A day of action at Westminster in March highlighted the need for local and global pressure to end workplace harassment against women everywhere. By Anya Sizer
I attended a fantastic event held at Westminster on March 5th by Care International, the Fawcett Society and the Centenary Action Group (CAG). This Day of Action to end workplace harassment was the latest campaign to promote workplace safety, equality and justice for women.
The CAG campaign hashtag ‘#this is not working’ is timely not just because it was launched around International Women’s Day on March 8th but also because we are approaching a hugely important decision by the International Labour Organisation (ILO) – the UN agency responsible for labour standards.
Last summer, the ILO agreed to consider proposals for a legally-binding convention to protect women from workplace harassment. During the next ILO negotiations in June 2019, Care International and other campaign groups are calling for the adoption of the strongest possible version of this convention supplemented by a recommendation. Only then can this new global law protect the world’s poorest and most vulnerable women.
Worldwide more than one-third of nations have no laws prohibiting workplace harassment.
This year, the UK government has two key opportunities to improve working conditions for women. The government has the chance to improve the UK’s current laws on workplace harassment. And together with employers’ organisations and trade unions they can support a strong ILO convention.
The campaign is specifically calling on 3 things from our government:
- To introduce a mandatory duty on UK employers to prevent workplace harassment
- To endorse and call for legislation to cover all women in the workplace – to be defined by the needs of the workers not just the employers.
- To reinstate UK third-party harassment laws, which affect women in the retail, hospitality and other sectors who may face harassment from clients and customers and other third parties and who are currently not protected by laws covering their employer.
On March 5th the day began with a room full of amazing women from parliament and elsewhere. A few of us proudly sat wearing our 50:50 T shirts.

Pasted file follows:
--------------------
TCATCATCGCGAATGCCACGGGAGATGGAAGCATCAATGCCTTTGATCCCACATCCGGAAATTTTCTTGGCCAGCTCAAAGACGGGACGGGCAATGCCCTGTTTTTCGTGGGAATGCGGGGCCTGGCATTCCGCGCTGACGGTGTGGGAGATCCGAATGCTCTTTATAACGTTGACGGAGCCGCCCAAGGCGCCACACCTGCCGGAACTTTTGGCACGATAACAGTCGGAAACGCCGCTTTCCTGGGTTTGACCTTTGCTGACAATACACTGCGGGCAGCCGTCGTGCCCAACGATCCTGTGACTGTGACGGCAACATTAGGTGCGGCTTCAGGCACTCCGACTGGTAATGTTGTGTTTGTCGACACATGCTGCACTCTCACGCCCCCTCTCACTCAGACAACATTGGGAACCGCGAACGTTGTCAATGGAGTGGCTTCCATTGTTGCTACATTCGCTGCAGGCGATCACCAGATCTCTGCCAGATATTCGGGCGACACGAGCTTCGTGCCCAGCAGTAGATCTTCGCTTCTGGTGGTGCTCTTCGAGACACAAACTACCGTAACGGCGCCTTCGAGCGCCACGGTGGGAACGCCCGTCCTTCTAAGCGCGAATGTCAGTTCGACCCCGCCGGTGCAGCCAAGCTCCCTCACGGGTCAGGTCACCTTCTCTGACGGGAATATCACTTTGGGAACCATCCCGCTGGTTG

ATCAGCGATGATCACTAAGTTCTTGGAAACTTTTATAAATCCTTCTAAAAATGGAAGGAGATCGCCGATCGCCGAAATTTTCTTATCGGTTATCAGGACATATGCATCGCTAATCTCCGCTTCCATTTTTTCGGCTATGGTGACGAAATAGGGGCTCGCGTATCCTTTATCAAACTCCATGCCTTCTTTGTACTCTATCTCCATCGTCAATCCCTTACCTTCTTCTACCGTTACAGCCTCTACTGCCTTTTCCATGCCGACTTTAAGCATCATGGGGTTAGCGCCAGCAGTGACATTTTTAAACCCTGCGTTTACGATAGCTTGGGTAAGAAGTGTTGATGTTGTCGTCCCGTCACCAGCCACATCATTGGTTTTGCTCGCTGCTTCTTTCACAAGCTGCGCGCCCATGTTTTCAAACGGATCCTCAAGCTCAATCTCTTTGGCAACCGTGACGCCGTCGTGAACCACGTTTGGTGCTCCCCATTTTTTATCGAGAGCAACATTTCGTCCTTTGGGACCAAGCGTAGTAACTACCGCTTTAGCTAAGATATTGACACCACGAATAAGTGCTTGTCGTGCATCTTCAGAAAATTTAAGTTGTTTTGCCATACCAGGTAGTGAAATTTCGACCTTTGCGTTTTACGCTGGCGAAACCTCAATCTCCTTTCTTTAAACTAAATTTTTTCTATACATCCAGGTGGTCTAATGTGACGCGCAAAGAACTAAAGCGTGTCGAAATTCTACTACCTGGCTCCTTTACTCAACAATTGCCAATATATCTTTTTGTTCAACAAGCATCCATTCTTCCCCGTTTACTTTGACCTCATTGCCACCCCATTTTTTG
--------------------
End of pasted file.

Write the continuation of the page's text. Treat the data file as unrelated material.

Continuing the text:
Helen Pankhurst was the first speaker and shared with us some of the stark statistics around workplace inequality: that 46% of women experience workplace harassment and that women from a BAME background suffer 40% higher incidents. Worldwide more than one-third of nations have no laws prohibiting workplace harassment.
We heard from the wonderful and motivational Jess Phillips MP, from Maria Miller MP and perhaps most importantly from a lady who had been a domestic worker in appalling situations and who now speaks internationally on the need to safeguard women.
As Helen Pankhurst noted: “Hers is the story of someone who can go from being a victim and invisible to being an advocate on a global stage.“
We received some hugely helpful training from CARE international on how to push for this conversation to be heard and amplified in the workplace, and on how to lobby for political change. The need for a gender balanced parliament is inescapable when facing an issue such as this. We all know women should be leading such conversations and calls for action and yet we also know how under represented we still are, even in the UK.
Suitably fired up we congregated and then marched together to the statue of Millicent Fawcett in Parliament Square to take photos, speak to the media and to symbolically stand in front of parliament calling for change.
The day concluded with many of us meeting personally with our MPs to talk about all we had learned and the importance of their support for this campaign. We are asking all MPs to publicly pledge to end workplace harassment in 2019, and to keep pressure up on government.
The day was such a fantastic experience and again a wonderful example of the power of women collectively calling for equality and change. A huge thank you to all involved in creating such a dynamic and motivational day and I very much hope that we will soon see much needed progress for women everywhere.
Anya Sizer, 50:50 supporter and campaigner